Something Ventured, Nothing Gained?

If you feel the urge to pour your money into a venture-capital-backed, high-tech startup, you might first consider whether you’re better off playing a corner bet in roulette.

The Wall Street Journal reported recently on research by a senior lecturer at Harvard Business School, Shikhar Ghosh, who has found “evidence that venture-backed start-ups fail at far higher numbers than the rate the industry usually cites.”

Specifically, about 30% of firms eat up all the money and return nothing; about 75% of venture-backed firms in the U.S. don’t return investors’ capital; and about 95% of firms fall short of meeting the targets set by investors.

Now, to be sure, an innovative idea is a good start for a business, and if you’re in the right field, it’ll see you a long way. In his book Innovation and Entrepreneurship, Peter Drucker observed that, in many industries, “time is on the side of the innovator.”

Photo credit: Thomas Hawk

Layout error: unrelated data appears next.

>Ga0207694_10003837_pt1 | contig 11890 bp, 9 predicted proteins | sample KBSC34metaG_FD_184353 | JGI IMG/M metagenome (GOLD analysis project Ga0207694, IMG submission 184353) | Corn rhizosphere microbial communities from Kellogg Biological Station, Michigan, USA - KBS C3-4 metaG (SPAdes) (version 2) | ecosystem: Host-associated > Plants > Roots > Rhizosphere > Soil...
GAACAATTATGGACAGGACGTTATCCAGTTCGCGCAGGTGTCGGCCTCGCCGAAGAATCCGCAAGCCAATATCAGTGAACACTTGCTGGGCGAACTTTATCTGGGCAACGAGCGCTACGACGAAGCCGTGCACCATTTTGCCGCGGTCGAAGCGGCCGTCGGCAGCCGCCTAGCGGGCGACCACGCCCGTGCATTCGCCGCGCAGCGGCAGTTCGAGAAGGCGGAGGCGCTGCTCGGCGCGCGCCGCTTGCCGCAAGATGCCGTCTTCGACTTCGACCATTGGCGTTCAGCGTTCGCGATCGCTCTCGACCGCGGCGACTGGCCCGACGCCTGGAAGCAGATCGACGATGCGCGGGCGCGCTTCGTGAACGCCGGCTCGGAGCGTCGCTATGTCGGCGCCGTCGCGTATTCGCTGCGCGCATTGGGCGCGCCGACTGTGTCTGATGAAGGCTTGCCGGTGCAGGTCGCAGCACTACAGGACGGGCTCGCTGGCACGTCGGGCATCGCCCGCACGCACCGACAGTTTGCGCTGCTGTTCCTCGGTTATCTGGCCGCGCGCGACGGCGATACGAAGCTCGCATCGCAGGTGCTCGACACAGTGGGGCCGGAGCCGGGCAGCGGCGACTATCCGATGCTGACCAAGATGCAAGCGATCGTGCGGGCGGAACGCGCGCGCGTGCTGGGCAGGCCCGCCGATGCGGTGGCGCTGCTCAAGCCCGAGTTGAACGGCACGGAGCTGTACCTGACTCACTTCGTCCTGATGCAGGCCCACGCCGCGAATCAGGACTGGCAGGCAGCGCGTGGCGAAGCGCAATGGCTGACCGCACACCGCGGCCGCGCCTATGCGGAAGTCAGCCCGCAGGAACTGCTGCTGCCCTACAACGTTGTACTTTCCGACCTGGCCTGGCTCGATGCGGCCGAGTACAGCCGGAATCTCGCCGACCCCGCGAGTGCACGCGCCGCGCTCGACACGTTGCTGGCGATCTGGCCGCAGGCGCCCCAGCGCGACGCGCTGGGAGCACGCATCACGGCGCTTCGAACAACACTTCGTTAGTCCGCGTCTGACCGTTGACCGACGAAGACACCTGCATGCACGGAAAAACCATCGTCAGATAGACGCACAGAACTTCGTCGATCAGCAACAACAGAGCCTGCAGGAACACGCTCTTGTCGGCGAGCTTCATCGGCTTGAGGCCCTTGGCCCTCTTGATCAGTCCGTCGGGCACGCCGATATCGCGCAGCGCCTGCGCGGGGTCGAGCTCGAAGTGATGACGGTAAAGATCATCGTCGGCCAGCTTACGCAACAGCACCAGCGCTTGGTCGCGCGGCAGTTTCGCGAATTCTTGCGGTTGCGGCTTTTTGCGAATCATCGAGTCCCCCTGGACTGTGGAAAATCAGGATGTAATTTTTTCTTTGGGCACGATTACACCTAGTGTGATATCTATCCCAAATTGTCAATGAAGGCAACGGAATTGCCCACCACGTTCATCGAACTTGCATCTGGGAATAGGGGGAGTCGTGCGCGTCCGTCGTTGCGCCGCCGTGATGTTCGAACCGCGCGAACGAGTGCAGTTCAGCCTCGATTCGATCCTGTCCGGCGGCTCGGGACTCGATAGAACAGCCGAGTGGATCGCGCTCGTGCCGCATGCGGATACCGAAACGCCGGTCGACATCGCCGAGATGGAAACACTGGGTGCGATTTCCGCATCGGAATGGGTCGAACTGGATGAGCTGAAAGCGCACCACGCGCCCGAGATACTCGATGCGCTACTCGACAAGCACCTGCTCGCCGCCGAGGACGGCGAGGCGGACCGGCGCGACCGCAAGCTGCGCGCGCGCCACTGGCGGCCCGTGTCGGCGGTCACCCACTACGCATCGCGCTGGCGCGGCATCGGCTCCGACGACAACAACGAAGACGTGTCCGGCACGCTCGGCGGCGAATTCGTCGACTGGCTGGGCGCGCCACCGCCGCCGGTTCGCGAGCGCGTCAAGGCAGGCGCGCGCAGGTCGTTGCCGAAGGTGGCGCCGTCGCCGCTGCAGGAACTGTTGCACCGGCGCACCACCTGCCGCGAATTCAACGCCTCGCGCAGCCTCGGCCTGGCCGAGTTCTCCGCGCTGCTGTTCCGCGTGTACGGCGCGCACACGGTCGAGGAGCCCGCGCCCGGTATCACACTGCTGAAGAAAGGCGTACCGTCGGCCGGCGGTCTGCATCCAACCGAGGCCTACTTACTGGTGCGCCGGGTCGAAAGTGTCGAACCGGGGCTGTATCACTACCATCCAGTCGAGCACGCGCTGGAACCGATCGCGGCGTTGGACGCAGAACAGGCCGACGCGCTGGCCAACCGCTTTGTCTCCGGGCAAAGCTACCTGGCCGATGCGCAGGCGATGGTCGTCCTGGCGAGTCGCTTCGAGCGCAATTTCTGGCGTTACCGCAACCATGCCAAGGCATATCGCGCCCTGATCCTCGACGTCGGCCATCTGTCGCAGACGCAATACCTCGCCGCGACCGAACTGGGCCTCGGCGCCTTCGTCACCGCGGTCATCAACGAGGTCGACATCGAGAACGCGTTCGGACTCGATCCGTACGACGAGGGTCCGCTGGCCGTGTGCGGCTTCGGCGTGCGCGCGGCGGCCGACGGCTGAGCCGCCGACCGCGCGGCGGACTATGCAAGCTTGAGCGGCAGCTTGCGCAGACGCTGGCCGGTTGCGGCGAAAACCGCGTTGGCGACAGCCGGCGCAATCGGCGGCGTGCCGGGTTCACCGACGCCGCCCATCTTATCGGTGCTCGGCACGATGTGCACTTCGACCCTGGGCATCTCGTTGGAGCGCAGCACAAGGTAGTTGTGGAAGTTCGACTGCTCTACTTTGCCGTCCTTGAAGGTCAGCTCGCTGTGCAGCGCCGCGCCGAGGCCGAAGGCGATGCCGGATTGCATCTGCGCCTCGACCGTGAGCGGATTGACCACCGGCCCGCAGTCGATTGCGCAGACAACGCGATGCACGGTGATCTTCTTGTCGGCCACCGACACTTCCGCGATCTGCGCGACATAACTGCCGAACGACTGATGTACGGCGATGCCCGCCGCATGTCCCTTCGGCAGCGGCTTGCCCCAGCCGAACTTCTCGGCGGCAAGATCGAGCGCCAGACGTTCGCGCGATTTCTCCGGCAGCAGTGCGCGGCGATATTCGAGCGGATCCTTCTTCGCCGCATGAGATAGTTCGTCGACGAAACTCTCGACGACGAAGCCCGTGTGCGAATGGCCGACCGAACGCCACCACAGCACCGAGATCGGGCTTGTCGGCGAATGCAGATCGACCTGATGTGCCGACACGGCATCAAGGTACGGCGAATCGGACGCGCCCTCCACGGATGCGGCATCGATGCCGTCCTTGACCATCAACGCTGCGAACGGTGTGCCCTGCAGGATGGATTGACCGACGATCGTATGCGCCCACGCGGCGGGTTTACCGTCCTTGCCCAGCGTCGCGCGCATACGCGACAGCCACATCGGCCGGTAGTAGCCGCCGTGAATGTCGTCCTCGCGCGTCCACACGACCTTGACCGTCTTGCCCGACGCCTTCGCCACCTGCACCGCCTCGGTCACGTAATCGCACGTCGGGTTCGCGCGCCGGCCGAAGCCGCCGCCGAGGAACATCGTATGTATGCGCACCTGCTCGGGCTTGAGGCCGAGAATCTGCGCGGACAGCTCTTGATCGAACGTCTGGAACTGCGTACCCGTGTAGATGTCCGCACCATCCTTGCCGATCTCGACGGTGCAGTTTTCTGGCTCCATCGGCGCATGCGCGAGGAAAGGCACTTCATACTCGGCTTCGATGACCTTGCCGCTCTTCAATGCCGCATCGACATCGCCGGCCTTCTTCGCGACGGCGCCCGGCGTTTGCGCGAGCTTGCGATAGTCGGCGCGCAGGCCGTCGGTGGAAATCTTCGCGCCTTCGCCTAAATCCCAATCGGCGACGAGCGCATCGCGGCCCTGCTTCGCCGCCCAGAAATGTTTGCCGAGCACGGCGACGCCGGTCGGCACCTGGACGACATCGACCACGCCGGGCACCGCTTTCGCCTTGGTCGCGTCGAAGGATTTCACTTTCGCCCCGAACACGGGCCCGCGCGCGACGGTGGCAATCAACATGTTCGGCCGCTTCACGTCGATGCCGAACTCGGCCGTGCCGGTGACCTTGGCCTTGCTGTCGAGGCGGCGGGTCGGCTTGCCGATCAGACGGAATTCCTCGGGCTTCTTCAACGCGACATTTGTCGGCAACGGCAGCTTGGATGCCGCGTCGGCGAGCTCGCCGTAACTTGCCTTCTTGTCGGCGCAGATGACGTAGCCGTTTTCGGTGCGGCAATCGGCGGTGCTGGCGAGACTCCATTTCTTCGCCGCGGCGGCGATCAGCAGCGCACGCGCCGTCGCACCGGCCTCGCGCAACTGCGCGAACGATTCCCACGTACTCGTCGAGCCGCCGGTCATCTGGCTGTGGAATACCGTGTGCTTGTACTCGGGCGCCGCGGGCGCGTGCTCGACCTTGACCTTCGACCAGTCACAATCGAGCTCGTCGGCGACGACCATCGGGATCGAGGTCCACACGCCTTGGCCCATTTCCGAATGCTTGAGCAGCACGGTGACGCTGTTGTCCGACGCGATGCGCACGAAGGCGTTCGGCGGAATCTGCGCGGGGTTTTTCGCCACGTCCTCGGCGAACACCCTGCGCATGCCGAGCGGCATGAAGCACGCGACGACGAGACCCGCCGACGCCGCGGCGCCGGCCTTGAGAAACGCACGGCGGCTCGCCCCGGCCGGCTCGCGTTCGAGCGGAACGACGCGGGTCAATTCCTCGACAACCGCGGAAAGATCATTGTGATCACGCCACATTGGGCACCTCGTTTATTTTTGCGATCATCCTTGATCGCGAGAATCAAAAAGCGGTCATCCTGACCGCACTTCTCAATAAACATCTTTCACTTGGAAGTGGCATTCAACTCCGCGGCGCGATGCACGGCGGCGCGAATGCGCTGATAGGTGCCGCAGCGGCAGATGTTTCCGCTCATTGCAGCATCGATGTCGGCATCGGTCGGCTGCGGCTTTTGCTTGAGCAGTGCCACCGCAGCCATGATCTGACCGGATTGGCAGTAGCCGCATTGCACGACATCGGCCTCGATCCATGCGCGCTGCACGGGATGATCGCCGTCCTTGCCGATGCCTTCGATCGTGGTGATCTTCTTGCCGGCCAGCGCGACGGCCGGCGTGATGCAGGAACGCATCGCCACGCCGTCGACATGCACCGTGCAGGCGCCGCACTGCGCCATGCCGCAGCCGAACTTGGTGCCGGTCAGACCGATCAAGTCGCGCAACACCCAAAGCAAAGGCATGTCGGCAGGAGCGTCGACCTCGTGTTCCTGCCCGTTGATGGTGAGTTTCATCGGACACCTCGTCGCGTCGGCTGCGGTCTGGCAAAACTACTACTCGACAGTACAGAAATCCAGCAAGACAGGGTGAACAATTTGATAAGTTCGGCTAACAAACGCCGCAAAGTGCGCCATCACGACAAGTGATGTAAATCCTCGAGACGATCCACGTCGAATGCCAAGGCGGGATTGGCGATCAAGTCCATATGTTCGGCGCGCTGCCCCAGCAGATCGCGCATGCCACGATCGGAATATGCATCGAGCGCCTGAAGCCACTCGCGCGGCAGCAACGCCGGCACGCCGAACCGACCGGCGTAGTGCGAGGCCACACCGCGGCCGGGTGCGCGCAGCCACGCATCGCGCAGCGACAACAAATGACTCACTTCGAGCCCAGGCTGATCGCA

But this is not so in what Drucker called “knowledge-based innovation,” for which there’s only a short time window and little room for error. “Here innovators do not get a second chance; they have to be right the first time,” Drucker wrote. “The environment is harsh and unforgiving. And once the ‘window’ closes, the opportunity is gone forever.”

These challenges, in Drucker’s view, are “particularly pronounced in the high-tech industries.” Because “such industries are in the limelight and thus attract far more entrants and far more capital than more mundane areas,” high-tech tends to be a riskier game “in which a middle hand is considered worthless,” he explained. With so few missteps permitted, “very few businesses in the industry have the financial resources to outlast even a short storm.”

So what is an investor to do?

Look for a start-up with indications of good management. It’s no guarantee of success, but it’s a minimum requirement. “Unless a new venture develops into a new business and makes sure of being ‘managed,’ it will not survive no matter how brilliant the entrepreneurial idea, how much money it attracts, how good its products, nor even how great the demand for them,” Drucker warned.

What are your thoughts? If you’re looking to invest in a startup, what’s the best indication it’s well managed?